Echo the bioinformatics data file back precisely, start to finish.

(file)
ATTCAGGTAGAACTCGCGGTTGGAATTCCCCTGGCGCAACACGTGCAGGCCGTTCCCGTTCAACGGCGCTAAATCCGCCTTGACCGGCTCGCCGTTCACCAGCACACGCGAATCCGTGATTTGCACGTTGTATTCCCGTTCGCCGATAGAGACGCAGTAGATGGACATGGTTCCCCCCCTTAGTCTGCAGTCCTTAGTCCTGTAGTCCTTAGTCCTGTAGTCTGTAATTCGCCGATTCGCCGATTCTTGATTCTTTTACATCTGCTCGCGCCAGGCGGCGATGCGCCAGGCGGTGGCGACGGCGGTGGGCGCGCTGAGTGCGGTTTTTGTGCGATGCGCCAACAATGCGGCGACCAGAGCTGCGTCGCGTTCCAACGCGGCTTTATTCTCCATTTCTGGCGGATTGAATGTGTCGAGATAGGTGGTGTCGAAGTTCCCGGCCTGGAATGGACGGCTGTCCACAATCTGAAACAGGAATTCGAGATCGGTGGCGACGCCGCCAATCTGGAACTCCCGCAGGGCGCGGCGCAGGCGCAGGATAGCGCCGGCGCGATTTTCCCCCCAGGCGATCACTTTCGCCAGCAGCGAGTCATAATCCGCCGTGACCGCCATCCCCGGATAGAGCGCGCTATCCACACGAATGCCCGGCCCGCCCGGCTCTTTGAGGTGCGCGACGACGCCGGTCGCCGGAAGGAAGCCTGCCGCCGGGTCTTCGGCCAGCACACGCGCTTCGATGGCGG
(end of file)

ATTCAGGTAGAACTCGCGGTTGGAATTCCCCTGGCGCAACACGTGCAGGCCGTTCCCGTTCAACGGCGCTAAATCCGCCTTGACCGGCTCGCCGTTCACCAGCACACGCGAATCCGTGATTTGCACGTTGTATTCCCGTTCGCCGATAGAGACGCAGTAGATGGACATGGTTCCCCCCCTTAGTCTGCAGTCCTTAGTCCTGTAGTCCTTAGTCCTGTAGTCTGTAATTCGCCGATTCGCCGATTCTTGATTCTTTTACATCTGCTCGCGCCAGGCGGCGATGCGCCAGGCGGTGGCGACGGCGGTGGGCGCGCTGAGTGCGGTTTTTGTGCGATGCGCCAACAATGCGGCGACCAGAGCTGCGTCGCGTTCCAACGCGGCTTTATTCTCCATTTCTGGCGGATTGAATGTGTCGAGATAGGTGGTGTCGAAGTTCCCGGCCTGGAATGGACGGCTGTCCACAATCTGAAACAGGAATTCGAGATCGGTGGCGACGCCGCCAATCTGGAACTCCCGCAGGGCGCGGCGCAGGCGCAGGATAGCGCCGGCGCGATTTTCCCCCCAGGCGATCACTTTCGCCAGCAGCGAGTCATAATCCGCCGTGACCGCCATCCCCGGATAGAGCGCGCTATCCACACGAATGCCCGGCCCGCCCGGCTCTTTGAGGTGCGCGACGACGCCGGTCGCCGGAAGGAAGCCTGCCGCCGGGTCTTCGGCCAGCACACGCGCTTCGATGGCGG